Think twice about what you need. Even the canvas bag, the biodegradable cup (which may end up in landfill), and the Yoga mat made from old wetsuits require production energy, costs, and of course, is shipped in fossil-fuel run vessels.

Travelling with a small carbon footprint

Give yourself time by taking trains, or traveling less. Flying is the single largest action contributing to our Westerners personal carbon footprints. It effectively hinders cities like Leeds to reach their climate targets, by e.g., expanding the airport. Taking a flight from London to Glasgow emits around 230 kg of greenhouse gas emissions, a train around 40 – that saves 83%.

For local travels, use anything but cars whenever possible – with innumerable advantages such as better health, less pollution, preventing more greenhouse gas emissions, and lower risk of traffic accidents. We have started a car share group on Facebook so that if you need to use your car you could organise to share with other students.

Consider plant-based

Replace red by white meat, or, where possible, plant-based proteins, such as pulses, beans, tofu. When meat is produced, less than 10% of calories grown on a hectare of land end up in the human stomach – the rest is lost in energy needed to feed, grow and process an animal. Eating plant-based proteins means using resources more efficiently.

Replace high-fat dairy products by plant-based products. Dairy has a carbon footprint sometimes as high or higher than meat Scientists from the University of Oxford have looked at this on population levels – and describe replacing meat and dairy as the ‘single biggest way’ to reduce impact.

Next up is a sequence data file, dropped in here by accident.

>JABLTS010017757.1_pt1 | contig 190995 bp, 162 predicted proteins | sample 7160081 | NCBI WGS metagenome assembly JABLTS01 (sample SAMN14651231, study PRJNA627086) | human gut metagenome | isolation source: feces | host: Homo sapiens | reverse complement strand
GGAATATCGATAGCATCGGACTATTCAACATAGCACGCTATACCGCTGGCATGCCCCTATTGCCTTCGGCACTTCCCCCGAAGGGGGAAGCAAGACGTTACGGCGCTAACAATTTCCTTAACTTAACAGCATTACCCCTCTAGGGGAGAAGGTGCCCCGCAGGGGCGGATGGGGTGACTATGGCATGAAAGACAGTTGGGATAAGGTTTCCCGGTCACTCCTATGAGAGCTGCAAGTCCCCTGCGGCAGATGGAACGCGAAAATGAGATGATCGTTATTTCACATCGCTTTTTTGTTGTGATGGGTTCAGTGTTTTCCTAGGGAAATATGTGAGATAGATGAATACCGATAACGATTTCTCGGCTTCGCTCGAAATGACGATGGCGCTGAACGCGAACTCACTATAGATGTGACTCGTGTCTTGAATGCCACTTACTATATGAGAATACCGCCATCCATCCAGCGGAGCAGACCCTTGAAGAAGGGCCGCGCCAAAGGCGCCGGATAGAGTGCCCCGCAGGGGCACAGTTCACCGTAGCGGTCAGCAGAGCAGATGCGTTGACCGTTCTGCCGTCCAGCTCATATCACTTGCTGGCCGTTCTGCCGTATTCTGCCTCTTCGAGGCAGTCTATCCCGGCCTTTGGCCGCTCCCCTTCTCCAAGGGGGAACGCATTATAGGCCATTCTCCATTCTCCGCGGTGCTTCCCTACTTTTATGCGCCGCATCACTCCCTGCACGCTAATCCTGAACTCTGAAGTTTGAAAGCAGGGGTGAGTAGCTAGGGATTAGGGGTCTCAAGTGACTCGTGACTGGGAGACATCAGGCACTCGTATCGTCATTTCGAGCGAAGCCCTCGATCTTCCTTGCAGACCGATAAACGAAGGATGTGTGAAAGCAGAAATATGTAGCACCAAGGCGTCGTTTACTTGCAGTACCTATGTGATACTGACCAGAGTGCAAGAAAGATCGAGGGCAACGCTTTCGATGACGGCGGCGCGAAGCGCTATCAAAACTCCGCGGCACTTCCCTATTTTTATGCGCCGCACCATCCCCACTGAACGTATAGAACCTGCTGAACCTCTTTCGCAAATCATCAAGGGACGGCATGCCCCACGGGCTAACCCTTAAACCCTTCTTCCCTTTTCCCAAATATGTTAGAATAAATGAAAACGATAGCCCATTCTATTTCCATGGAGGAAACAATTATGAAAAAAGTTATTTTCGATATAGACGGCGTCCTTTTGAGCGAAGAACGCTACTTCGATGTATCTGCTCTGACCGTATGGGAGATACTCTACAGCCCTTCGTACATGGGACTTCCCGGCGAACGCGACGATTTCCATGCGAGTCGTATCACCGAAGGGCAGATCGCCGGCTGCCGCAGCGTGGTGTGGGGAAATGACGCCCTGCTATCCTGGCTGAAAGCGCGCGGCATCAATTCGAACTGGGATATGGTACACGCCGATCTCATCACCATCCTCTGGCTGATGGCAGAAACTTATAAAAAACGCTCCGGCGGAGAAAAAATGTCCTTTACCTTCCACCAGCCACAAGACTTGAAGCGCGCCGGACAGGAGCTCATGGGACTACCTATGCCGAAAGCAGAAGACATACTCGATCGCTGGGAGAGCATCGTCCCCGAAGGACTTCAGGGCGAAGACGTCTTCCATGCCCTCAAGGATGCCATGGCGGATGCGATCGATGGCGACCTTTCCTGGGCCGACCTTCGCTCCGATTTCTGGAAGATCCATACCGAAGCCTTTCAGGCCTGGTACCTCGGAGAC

Buy Fresh and in Season

Buy seasonal (even when produce is imported e.g. from Spain). Fruits and veggies grown outside, even if imported from e.g., the EU, are substantially less energy intensive than those grown in a (heated) greenhouse in the UK.

Living sustainably includes buying less processed foods. Cooking, freezing, preserving, and then transporting foods in a cooled truck takes much more energy than fresh food.

Reduce Water Usage

Warm water use is the single largest contributor to emissions from energy use. It is a good start to replace lightbulbs, but it saves even more energy (and money) to make heating more efficient. See these Yorkshire water tips. Replace baths by showers,
and reduce shower time.

Take back your time by living sustainably.

And maybe most importantly: Enjoy the change and time you gain by avoiding shops, supermarkets, airport security checks, or garages. Use this time to make space, to do yoga, to meditate.

About Astrid

Astrid loves Yoga and science. She studies the science of science communication, including carbon footprints of food, and how we perceive extreme weather. She also researches simple decision rules that help individuals to better understand their impact on climate, and the above are examples for those. Since recently, she explores how to create space for positive change, by
practicing and learning about the beauty of Yoga, at the Yoga Space in Leeds.

For questions and comments contact: astridkause@posteo.de